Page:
Smooth or connected?
The Pathfinder is one refined rig. It has a smooth ride to match its silky powertrain, and it’s quiet on the move, with dB readings in the high 60s on coarse chip. Nissan has rejigged the suspension settings for 2017 to improve body control but it still always feels heavy. The steering has been quickened but could respond faster still and it’s rather mute with a slight self-centring effect at commuting speeds. While the ride is never ruffled, torque vectoring might have been a nice addition to keep the front end on line longer in bends. While the Nissan rides better, especially on choppy surfaces, the Mazda manages to feel more car-like in its behaviour. Its ride is a notch firmer, but it comes with better body control and more responsive steering which possesses better assistance and feel. The CX-9 is better balanced, and it takes more of an effort to stress the grip and ESP limits. That you feel more in control makes the CX-9 more likeable.
Easy to use
Though big, each is easy to operate, especially these top spec models with all the gadgets. Nissan’s surround view camera might not have the sharpest resolution but it does assist when docking. The Pathfinder’s infotainment system may have been upgraded but it feels a generation old next to the Mazda’s in terms of ease of use and functionality. And the trip computer could be more forthcoming with useful information; you have to go looking for the fuel use figure, for instance. The old foot-operated brake should have been replaced in the Nissan too. Front seats are narrower in the Mazda, and the driving position is more hemmed in whereas the Nissan’s cockpit and seats are designed with bigger people in mind. The level of the finish and the trimmings are superior in the Mazda. Its more modern design also gives rise to a more premium feel inside.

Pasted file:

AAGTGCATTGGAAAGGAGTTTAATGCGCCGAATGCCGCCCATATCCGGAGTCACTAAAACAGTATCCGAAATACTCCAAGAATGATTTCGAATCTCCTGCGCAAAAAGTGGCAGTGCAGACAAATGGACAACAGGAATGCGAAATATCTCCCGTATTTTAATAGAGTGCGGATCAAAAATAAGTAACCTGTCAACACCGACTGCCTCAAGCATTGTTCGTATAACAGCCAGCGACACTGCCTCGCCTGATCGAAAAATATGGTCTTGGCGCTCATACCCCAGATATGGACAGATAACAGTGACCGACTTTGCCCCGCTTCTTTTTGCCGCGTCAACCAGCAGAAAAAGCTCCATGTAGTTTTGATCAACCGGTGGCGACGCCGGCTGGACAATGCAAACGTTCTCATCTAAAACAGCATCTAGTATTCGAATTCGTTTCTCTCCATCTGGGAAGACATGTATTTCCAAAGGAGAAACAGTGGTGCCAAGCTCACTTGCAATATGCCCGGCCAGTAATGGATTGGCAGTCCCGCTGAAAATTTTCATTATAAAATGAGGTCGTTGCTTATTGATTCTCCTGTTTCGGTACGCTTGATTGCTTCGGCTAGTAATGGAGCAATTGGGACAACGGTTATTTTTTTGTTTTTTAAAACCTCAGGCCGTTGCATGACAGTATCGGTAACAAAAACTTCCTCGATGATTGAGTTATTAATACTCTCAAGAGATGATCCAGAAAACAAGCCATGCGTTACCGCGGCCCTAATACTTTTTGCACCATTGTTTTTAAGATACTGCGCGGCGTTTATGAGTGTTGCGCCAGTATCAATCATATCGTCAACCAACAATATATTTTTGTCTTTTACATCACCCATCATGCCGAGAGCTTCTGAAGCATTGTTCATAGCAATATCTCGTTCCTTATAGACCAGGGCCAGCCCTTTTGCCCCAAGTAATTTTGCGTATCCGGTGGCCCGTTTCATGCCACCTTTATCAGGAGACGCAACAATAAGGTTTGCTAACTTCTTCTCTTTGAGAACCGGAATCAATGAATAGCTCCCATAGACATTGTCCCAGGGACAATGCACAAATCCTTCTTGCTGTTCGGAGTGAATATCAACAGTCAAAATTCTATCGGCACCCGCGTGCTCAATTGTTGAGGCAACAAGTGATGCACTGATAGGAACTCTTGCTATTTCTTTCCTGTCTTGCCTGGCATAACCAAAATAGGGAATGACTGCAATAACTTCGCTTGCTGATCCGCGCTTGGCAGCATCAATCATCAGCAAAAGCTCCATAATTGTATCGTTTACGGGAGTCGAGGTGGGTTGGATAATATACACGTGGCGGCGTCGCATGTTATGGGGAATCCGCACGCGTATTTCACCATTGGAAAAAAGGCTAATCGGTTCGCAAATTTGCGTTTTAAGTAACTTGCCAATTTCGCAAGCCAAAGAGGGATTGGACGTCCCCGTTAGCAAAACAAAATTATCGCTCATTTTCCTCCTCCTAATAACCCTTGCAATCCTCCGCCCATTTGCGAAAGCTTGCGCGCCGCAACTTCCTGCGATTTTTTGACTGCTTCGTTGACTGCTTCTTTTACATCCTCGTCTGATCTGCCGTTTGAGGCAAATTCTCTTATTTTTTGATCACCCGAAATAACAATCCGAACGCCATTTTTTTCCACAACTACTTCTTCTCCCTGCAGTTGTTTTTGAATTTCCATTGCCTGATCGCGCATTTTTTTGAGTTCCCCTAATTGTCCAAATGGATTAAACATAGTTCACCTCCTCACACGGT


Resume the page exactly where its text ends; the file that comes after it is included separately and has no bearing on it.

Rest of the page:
Moving them along
Both are designed to accommodate seven and have similar seating concepts with sliding, folding second rows, and two pop-up seats in the boot. Though there is a bit more space in the Pathfinder, its flat floor means your knees are raised up higher than your hip point when seated which isn’t overly comfortable. The rear seat in each is well padded, and reclines too. The second row seats can be moved forward and out of the way with one hand to allow access to the third row, but one of the Mazda’s seats can be moved while there’s a child seat still fitted, which could prove handy. The final row seats are better in the Pathfinder where there is more adult-friendly space, and a better view out as well. Each has a tether anchor point in the rearmost row. Both have similar boot space despite the quoted figures favouring the Nissan; the stowed seats make for high-set floors but the Mazda’s is a little taller and wider overall.
COTY the winner?
Yes. The CX-9’s value, powertrain, driver appeal and interior finish win the day. The Pathfinder has more room and tow, but isn’t quite as polished as the cheaper Mazda.
|Engine||2488cc, IL4, T/DI, 170kW/420Nm||Drivetrain||6-speed auto, on-demand AWD|
|Fuel Use||8.8L/100km||C02 Output||206g/km|
|Model||Nissan Pathfinder Ti||Price||$69,990|
|Engine||3498cc, V6, DI, 202kW/340Nm||Drivetrain||CVT, on-demand AWD|
|Fuel Use||10.1L/100km||C02 Output||234g/km|